Brazil held the second round of its municipal elections yesterday. São Paulo decided in the first turn, all eyes of the country turned to Rio de Janeiro, the second largest capital of the country. The favorite of all the polls, the evangelical leader Marcelo Crivella, 59, won the mayor’s office with 59% of the votes. His opponent is the history professor and deputy Marcelo Freixo, 49, who agglutinated the left, received 41% of the votes.
Two models from Brazil were disputed in the Rio election: one is that of Crivella, senator since 2002, engineer and gospel singer, defender of the creationist theory, evangelizer in Africa and former bishop of the Universal Church of the Kingdom of God, the third with more faithful from Brazil, founded by his uncle. Freixo, on the contrary, defends the legalization of abortion and drugs and embodies the left in the midst of the crisis of the Workers’ Party of former president Dilma Rousseff.
The programs of both barely diverged on some points, such as the participation of private initiative in the management of the city, which Crivella advocates, but their respective ideologies are irreconcilable.
The victory of Crivella, of the Brazilian Republican Party (PRB), the political arm of his Church, was driven by the evangelical electorate – which accounts for a third of the almost 4.9 million voters – the poorest and least educated voters, and its allies on the center-right and the radical right. Freixo, from the Socialism and Freedom Party (PSOL), paradoxically had the support of the richest and most educated classes, as well as the younger ones.
The great victor, however, it was abstention (28.8%) and blank and invalid votes (20%). The hangover from the political crisis, the corruption scandals and the Rousseff’s long impeachment process they have been translated into political reluctance in these municipal elections. Despite voting being mandatory in Brazil, abstention was already the protagonist in the first shift in Rio and in other large capitals, where the most voted candidates failed to exceed the sum of I don’t vote.
His arrival to the mayor’s office is an unprecedented achievement for evangelicals, whose number grew by 61% between 2000 and 2010. Evangelicals also concentrate more and more power in the Legislative with 80 parliamentarians (14% more than in the last legislature) , but they still have little weight in executive positions.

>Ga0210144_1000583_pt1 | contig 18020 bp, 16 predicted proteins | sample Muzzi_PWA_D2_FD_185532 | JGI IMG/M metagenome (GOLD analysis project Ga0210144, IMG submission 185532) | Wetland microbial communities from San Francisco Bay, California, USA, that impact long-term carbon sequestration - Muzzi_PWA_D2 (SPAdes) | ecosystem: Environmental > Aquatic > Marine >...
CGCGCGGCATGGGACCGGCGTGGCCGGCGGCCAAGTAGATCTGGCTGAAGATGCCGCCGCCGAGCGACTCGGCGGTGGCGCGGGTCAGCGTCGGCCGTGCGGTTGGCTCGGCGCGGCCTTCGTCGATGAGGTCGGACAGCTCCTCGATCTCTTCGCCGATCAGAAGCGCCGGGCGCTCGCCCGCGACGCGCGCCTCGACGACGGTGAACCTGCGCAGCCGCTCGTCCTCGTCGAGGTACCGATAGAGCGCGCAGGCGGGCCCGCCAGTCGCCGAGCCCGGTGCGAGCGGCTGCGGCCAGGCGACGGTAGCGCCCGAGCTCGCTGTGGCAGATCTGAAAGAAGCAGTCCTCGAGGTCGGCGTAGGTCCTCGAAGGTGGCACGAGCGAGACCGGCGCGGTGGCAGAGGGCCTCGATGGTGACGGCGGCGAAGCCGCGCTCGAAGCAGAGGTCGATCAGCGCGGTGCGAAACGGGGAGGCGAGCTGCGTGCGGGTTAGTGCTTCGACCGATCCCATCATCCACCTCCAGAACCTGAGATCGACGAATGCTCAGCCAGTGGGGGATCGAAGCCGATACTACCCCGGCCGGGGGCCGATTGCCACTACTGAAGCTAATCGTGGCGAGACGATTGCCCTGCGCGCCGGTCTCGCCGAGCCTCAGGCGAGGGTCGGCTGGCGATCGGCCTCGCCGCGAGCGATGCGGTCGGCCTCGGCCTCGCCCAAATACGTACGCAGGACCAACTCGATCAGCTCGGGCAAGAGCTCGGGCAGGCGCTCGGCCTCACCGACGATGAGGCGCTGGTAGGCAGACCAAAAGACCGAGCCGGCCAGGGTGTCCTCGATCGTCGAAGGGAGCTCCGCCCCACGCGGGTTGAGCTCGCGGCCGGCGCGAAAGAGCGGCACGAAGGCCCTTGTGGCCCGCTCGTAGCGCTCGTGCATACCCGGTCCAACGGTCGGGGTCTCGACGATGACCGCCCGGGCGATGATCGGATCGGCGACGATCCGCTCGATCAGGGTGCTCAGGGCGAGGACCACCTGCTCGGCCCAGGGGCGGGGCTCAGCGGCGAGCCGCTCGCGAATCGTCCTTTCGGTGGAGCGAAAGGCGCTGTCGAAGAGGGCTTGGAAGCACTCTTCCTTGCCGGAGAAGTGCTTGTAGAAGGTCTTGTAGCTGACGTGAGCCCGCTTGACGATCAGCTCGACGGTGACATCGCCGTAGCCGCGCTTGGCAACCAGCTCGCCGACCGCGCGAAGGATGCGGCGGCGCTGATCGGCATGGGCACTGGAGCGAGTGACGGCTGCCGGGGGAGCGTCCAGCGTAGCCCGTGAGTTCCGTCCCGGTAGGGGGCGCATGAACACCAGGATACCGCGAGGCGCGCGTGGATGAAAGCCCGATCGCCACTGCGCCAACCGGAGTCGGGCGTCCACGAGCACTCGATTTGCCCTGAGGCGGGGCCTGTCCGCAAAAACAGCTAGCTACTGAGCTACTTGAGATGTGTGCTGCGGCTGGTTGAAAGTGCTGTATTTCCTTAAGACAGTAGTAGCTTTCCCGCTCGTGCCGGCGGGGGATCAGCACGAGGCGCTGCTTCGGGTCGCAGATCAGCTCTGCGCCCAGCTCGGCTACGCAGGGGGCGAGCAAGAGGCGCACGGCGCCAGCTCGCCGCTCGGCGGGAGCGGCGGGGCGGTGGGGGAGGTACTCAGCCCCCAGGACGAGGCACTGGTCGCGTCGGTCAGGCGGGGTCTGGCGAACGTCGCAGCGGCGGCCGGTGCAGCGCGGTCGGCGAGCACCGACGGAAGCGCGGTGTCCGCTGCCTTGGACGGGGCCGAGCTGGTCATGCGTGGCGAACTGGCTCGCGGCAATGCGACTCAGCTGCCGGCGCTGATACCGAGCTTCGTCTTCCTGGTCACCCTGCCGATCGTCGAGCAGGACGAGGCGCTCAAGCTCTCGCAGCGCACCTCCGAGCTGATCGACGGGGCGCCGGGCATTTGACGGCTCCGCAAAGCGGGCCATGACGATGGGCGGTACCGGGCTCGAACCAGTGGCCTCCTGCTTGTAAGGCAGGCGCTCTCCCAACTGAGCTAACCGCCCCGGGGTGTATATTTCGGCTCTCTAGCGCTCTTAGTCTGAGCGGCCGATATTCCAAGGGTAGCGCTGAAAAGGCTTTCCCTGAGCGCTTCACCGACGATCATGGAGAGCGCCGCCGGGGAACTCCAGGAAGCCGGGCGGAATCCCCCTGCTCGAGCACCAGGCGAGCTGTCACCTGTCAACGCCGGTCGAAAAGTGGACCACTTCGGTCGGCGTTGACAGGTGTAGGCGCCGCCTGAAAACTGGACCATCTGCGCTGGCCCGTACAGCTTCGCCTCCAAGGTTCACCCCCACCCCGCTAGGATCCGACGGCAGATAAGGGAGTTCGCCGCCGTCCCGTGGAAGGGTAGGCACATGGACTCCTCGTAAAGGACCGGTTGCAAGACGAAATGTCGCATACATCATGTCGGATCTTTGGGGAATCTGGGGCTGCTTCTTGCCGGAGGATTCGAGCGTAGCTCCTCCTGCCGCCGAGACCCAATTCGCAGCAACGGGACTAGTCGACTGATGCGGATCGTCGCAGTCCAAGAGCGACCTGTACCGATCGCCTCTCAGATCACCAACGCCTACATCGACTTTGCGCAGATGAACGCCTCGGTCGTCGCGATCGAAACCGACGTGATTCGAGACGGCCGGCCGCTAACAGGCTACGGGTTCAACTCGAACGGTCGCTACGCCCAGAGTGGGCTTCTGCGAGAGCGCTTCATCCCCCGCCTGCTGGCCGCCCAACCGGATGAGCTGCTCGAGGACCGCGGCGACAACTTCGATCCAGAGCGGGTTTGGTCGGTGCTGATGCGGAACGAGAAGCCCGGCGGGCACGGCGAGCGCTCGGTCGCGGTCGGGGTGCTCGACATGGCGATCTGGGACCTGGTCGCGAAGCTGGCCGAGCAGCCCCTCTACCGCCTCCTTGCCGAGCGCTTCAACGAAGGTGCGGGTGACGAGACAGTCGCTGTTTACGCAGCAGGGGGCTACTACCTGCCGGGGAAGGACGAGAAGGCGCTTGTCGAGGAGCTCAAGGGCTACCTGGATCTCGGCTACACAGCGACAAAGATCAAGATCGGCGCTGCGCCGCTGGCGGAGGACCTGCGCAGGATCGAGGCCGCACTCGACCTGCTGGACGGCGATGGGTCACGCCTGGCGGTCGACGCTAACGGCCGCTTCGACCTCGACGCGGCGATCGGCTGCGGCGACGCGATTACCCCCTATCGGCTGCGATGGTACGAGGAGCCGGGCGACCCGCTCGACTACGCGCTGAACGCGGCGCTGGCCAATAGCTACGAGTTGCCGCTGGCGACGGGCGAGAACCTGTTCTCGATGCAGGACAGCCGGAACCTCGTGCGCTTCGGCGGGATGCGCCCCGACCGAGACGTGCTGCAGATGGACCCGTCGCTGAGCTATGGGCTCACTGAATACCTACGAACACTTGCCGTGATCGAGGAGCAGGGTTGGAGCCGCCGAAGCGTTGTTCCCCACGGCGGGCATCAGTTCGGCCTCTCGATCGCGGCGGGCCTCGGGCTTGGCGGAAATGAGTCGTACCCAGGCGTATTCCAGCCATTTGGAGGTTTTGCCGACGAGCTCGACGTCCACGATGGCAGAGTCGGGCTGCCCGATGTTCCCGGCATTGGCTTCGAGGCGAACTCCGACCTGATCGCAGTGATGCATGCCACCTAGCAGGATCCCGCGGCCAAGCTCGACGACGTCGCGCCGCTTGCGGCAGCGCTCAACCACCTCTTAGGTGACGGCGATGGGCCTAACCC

The new mayor, who was determined throughout the campaign to soften his role in a Church that demonizes other religions and sees homosexuality as a “terrible sin”, promises not to mix religion with politics. Crivella, however, had already stated years ago that he changed the altar for politics by determination of his church and that one day Brazil would have an evangelical president. “And so, dear brethren,” he told a group of pastors in 2011, “we can be the evangelizing church of the last days and bring the gospel to all the nations of the earth.”
The new mayor faces the enormous challenge of a post-Olympic River, with a sharp increase in unemployment and the consequences of the serious financial crisis that the State of Rio is going through. The six million Cariocas also need basic things such as urban sanitation, streets that do not turn into rivers in the rainy season, social housing or buses with air conditioning in summers that exceed 45 degrees. Rio also needs to project itself as a destination for international tourism, not only for visitors, but also for businessmen and sporting events to make the millionaire works and more than 50,000 hotel rooms profitable with which the city arrived at the largest sports festival in the world.